The person who I will miss the most during the rest of this year gave me a book to read on the journey. It’s Alissa Quart’s book about brands among youth, published ten years ago. I’m afraid it’s still an accurate portrayal of the lifestyle of a major part of youth in USA (perhaps not as much in Ithaca). In summary, the picture that Quart paints depicts teenagers and kids as willing slaves to the companies that happily exploit them to market their products more effectively.

In one chapter, she talks about Breakfast Club, a youth movie made in 1985 (I’ve actually seen it too when I was a teenager, and I admit that I liked it). It is similar to other youth movies in the 70s and 80s: it’s about loneliness and not fitting in, and ultimately about strengthening own personal identity. Being your own unique person.

In contrast, youth movies nowadays seem to be only about fitting in into the mainstream. People need to brand themselves with clothes, makeup, shopping, and gigantic parties. These movies promote herd mentality. Not to mention that the expensive brands usually originate from sweatshops in Asia where workers need to work around the clock to be able to feed themselves.

Why do we consume instead of creating or enjoying? Why do we seek our self-worth through possessions and self-enhancement through dressing up and modifying our bodies?

Again, it’s the environment that we live in. Advertisements, television, magazines, shops, other people’s Facebook status updates and vacation photos. They all shout that we should strive to not look natural or casual, and that we must travel (and especially take photos!) around the world so that we’re not considered boring.

Travel can certainly broaden the mind, but we need to take the time to truly understand the local people and nature. Every place has a history and life of its own. It should be given the appreciation it deserves.

Three Basic Needs

Lazy blogger, me. June has swiftly flown past like the hawk I saw above Taughannock Falls a couple of weeks ago. (Well, the hawk kind of lingered a while and circled around, but I would have still liked to observe it longer.) But I’m happy that I haven’t needed to travel in June. I’ve finally had enough time and relatively spry feet to explore nearby places by bike.

Toes

Happy feet at Robert H. Treman state park

As a result of settling down in Ithaca again, I’ve also really started to feel the itch for volunteer work. I feel the need to do something concrete and purposeful where I can see the results quickly. Donating blood used to be my lifeline in Finland – every 3-4 months I’d go and watch the blood flow out of my vein with a fascination that some might call morbid. (As a scientist, I think it’s perfectly natural to be interested in bodily fluids.) Since I’m denied that pleasure here in United States, being from Europe where everyone’s tainted with Creutzfeld-Jacob, I’m feeling the need to find some other real way to help. Research, while valuable in long-term (I hope), just doesn’t deliver fast enough.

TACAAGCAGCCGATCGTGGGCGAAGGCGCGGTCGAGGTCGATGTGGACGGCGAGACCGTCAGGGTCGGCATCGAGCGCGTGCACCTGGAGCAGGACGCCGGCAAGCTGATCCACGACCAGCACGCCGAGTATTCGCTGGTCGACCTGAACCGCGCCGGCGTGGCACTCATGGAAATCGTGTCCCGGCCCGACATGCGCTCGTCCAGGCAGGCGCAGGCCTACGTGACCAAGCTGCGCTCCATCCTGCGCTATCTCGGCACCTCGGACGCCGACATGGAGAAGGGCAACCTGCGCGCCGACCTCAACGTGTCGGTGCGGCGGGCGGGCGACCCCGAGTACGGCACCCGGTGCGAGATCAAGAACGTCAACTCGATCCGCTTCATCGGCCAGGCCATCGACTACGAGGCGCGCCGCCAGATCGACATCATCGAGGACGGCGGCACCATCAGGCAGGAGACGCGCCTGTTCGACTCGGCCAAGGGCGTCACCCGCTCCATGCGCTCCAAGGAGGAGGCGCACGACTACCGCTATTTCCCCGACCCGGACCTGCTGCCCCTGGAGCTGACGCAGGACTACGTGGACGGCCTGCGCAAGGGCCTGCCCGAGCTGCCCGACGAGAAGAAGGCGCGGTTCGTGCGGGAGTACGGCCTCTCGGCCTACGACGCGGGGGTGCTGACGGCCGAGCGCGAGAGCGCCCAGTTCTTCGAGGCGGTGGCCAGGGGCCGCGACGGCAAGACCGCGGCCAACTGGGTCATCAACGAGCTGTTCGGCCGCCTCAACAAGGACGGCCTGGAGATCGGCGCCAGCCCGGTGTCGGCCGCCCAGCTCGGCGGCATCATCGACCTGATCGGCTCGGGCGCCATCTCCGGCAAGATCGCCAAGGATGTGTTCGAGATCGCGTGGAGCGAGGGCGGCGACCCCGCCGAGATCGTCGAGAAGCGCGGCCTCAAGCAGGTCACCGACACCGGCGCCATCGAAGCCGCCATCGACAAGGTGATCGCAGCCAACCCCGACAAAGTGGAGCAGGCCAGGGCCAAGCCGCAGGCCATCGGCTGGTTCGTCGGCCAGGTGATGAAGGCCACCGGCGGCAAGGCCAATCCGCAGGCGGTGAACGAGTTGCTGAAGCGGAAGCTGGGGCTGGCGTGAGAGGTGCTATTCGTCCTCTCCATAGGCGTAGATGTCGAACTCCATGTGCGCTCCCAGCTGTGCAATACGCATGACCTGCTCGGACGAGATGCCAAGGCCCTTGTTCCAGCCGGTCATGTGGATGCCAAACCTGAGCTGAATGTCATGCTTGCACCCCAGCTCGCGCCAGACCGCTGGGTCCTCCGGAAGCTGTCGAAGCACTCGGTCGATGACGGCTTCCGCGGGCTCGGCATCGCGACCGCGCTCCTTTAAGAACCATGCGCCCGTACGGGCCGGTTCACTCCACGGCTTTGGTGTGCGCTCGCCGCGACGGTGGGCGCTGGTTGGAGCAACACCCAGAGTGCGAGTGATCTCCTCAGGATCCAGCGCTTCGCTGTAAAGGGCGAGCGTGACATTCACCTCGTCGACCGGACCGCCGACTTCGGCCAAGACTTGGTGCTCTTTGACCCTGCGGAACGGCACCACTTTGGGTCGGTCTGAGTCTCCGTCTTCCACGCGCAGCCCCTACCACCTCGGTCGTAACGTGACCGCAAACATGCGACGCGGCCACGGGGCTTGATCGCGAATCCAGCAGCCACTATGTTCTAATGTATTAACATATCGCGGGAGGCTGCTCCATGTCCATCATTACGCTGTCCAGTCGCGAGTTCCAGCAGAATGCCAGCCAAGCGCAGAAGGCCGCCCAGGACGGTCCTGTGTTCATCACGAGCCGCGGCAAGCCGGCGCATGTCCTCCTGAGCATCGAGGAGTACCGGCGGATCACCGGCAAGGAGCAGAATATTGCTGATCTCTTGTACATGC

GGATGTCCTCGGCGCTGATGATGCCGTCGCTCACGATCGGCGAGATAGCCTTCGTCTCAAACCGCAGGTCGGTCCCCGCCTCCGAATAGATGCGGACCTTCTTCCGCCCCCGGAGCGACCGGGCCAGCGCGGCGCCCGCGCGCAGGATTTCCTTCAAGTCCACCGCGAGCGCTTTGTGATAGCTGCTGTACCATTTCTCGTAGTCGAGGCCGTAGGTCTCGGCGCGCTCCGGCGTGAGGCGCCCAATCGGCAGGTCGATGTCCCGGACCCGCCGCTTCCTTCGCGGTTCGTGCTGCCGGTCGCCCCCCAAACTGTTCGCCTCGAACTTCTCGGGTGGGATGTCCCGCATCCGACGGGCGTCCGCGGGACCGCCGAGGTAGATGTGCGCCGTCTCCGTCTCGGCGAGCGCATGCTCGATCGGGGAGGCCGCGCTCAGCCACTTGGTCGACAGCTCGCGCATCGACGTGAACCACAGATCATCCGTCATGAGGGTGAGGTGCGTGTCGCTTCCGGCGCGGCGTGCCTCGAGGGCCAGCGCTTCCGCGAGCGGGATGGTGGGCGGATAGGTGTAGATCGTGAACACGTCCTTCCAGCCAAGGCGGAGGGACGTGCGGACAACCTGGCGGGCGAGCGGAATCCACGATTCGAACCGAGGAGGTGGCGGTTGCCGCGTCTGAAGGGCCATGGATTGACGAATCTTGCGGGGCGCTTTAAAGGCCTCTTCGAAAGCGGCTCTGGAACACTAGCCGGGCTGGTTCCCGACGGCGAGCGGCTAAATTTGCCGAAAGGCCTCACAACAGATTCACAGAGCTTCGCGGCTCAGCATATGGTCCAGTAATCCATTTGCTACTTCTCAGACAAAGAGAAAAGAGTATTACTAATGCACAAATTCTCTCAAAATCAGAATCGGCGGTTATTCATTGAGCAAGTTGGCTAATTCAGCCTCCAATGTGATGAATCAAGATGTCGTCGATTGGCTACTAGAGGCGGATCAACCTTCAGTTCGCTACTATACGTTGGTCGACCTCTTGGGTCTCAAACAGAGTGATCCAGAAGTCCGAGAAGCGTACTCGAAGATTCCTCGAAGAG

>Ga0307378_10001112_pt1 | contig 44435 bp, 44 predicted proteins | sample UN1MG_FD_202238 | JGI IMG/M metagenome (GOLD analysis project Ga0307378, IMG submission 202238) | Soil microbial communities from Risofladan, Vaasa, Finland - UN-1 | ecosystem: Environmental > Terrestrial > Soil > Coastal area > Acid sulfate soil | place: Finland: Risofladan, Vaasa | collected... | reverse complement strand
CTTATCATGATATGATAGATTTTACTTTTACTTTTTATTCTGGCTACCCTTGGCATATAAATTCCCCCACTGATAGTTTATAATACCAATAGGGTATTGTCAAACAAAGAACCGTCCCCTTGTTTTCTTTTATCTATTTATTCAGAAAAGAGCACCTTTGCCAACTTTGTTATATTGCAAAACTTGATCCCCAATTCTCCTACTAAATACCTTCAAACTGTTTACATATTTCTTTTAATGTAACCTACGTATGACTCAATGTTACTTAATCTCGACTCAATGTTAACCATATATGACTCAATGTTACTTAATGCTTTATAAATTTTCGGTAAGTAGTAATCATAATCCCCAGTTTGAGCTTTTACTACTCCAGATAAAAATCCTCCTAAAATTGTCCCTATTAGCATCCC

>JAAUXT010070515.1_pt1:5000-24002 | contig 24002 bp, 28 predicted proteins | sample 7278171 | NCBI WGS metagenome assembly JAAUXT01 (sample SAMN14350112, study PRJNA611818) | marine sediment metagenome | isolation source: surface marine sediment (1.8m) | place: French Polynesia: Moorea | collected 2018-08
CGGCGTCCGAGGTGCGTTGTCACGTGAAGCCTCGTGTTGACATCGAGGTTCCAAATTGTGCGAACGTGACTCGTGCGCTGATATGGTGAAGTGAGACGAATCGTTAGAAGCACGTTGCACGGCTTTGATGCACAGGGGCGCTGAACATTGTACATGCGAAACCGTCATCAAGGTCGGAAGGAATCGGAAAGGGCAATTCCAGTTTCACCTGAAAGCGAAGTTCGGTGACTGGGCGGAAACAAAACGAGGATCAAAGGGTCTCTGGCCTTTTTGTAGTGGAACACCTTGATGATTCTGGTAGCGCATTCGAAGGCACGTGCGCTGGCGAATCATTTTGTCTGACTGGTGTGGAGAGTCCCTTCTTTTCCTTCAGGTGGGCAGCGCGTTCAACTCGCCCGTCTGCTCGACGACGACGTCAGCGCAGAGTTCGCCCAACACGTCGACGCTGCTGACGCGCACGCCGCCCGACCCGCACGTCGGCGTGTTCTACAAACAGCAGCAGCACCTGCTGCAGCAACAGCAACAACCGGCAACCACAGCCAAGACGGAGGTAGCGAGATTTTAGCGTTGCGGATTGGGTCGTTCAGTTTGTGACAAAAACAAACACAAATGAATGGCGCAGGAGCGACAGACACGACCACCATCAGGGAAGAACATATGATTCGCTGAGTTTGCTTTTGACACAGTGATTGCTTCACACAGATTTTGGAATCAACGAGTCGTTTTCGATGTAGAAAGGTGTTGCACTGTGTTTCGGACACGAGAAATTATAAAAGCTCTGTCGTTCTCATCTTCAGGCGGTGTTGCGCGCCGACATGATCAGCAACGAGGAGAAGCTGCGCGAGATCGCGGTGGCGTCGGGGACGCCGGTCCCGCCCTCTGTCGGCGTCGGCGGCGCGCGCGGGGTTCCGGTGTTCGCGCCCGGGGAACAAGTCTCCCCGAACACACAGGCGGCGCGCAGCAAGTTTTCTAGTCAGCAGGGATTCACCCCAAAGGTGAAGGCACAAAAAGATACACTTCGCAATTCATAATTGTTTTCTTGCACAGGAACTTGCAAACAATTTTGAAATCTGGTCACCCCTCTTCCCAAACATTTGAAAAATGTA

I’m by no means unique with my need for purpose. According to Deci and Ryan’s Self-determination theory, purpose (or relatedness) is one of the three basic needs. The other two are autonomy and competence, out of which I currently have plenty of the first and less of the second one. Drive by Daniel H. Pink explains the theory in layman’s terms and gives lots of good ideas for companies that want to increase productivity – give more freedom and flexibility to employers, because intrinsic motivation is much more powerful (in creative tasks) than extrinsic. That should be obvious, but requires a new kind of a mindset. Pink also mentions that the amount of volunteer work is increasing, which indicates that people want to contribute, do good things and feel they’re doing something worthwhile.

Everyone wants to feel they're doing something worthwhile

From the lovely despair.com

So, you ask, what am I doing to fulfil my need for purpose? Well, not awfully much yet. Decided to bike 100 miles around Cayuga Lake in September to raise funds for AIDS prevention and support. Also started volunteering a small sliver of my time to Ithaca Health Alliance’s outreach and education program. And I sign every darn petition that I find that is about protecting basic human rights or preventing pollution. Those who are my Facebook friends may have noticed…

I do believe that the research we do can change the world for the better. But I think the focus should be more heavily on communities, families, social ties and social support, as well as figuring out what people really want. Plus, starting small, remembering that people need to be able to say: “this is my decision”, “I’m able to do this” and “this is meaningful”.